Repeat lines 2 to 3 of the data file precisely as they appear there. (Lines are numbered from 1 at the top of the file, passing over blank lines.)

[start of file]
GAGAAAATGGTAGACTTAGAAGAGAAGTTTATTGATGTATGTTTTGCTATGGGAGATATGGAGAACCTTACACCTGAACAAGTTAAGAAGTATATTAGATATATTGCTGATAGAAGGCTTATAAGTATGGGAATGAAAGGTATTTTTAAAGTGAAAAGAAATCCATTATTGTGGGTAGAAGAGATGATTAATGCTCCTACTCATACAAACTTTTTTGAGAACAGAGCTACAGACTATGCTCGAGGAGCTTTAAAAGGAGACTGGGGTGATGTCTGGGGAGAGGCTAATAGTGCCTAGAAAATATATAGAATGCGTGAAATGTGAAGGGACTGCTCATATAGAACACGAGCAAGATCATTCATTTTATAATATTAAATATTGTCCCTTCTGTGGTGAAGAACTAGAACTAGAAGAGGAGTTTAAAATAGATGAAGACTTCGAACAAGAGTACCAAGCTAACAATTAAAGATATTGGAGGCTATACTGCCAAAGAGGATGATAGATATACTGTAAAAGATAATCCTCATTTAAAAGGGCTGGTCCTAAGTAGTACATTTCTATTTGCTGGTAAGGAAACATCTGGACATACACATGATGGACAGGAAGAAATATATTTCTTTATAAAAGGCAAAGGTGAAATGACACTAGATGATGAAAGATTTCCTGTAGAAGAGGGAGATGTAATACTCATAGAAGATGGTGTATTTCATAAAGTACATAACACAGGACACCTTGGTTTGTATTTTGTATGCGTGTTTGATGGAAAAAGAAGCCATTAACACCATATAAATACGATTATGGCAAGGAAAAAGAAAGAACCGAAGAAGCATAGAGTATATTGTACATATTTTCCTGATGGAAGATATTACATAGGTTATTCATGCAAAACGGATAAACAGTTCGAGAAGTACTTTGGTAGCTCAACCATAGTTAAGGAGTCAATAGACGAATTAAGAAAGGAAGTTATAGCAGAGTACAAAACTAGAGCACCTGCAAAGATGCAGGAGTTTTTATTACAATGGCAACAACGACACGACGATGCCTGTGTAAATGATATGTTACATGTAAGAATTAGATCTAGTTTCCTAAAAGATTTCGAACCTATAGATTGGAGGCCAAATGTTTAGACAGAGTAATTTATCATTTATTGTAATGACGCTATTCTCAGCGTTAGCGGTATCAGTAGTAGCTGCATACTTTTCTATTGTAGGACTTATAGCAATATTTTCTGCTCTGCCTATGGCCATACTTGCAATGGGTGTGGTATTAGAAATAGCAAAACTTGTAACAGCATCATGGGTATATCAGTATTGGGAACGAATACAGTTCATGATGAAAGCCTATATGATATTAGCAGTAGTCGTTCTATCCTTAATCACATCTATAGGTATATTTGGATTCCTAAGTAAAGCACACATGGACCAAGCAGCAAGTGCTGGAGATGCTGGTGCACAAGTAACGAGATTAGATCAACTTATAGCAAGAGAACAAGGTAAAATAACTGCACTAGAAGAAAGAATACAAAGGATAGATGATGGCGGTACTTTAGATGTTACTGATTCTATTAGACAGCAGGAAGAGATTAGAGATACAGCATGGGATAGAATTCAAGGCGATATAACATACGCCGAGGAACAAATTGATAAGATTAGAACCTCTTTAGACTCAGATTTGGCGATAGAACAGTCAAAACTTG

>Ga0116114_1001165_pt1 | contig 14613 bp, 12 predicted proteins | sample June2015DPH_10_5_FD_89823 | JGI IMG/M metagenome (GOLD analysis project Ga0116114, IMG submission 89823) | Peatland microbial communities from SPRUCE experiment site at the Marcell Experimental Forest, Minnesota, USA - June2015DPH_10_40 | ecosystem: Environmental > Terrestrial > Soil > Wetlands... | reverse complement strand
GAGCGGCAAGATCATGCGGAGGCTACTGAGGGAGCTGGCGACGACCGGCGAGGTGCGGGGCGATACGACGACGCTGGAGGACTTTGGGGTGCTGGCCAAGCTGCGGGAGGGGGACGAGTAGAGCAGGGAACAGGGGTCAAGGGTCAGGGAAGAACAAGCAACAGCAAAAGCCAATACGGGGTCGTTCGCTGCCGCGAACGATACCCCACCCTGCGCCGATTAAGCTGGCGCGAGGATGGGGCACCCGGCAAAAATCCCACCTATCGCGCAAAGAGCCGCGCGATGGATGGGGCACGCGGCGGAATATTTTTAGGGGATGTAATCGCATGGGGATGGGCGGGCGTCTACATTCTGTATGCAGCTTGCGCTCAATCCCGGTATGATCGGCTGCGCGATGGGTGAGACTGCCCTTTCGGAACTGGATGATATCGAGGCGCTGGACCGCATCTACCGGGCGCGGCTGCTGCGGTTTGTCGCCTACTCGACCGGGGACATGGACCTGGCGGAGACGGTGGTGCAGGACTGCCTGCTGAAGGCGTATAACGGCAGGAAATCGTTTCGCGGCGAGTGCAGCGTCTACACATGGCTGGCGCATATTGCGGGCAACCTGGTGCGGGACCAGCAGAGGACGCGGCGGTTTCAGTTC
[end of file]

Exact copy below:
>Ga0116114_1001165_pt1 | contig 14613 bp, 12 predicted proteins | sample June2015DPH_10_5_FD_89823 | JGI IMG/M metagenome (GOLD analysis project Ga0116114, IMG submission 89823) | Peatland microbial communities from SPRUCE experiment site at the Marcell Experimental Forest, Minnesota, USA - June2015DPH_10_40 | ecosystem: Environmental > Terrestrial > Soil > Wetlands... | reverse complement strand
GAGCGGCAAGATCATGCGGAGGCTACTGAGGGAGCTGGCGACGACCGGCGAGGTGCGGGGCGATACGACGACGCTGGAGGACTTTGGGGTGCTGGCCAAGCTGCGGGAGGGGGACGAGTAGAGCAGGGAACAGGGGTCAAGGGTCAGGGAAGAACAAGCAACAGCAAAAGCCAATACGGGGTCGTTCGCTGCCGCGAACGATACCCCACCCTGCGCCGATTAAGCTGGCGCGAGGATGGGGCACCCGGCAAAAATCCCACCTATCGCGCAAAGAGCCGCGCGATGGATGGGGCACGCGGCGGAATATTTTTAGGGGATGTAATCGCATGGGGATGGGCGGGCGTCTACATTCTGTATGCAGCTTGCGCTCAATCCCGGTATGATCGGCTGCGCGATGGGTGAGACTGCCCTTTCGGAACTGGATGATATCGAGGCGCTGGACCGCATCTACCGGGCGCGGCTGCTGCGGTTTGTCGCCTACTCGACCGGGGACATGGACCTGGCGGAGACGGTGGTGCAGGACTGCCTGCTGAAGGCGTATAACGGCAGGAAATCGTTTCGCGGCGAGTGCAGCGTCTACACATGGCTGGCGCATATTGCGGGCAACCTGGTGCGGGACCAGCAGAGGACGCGGCGGTTTCAGTTC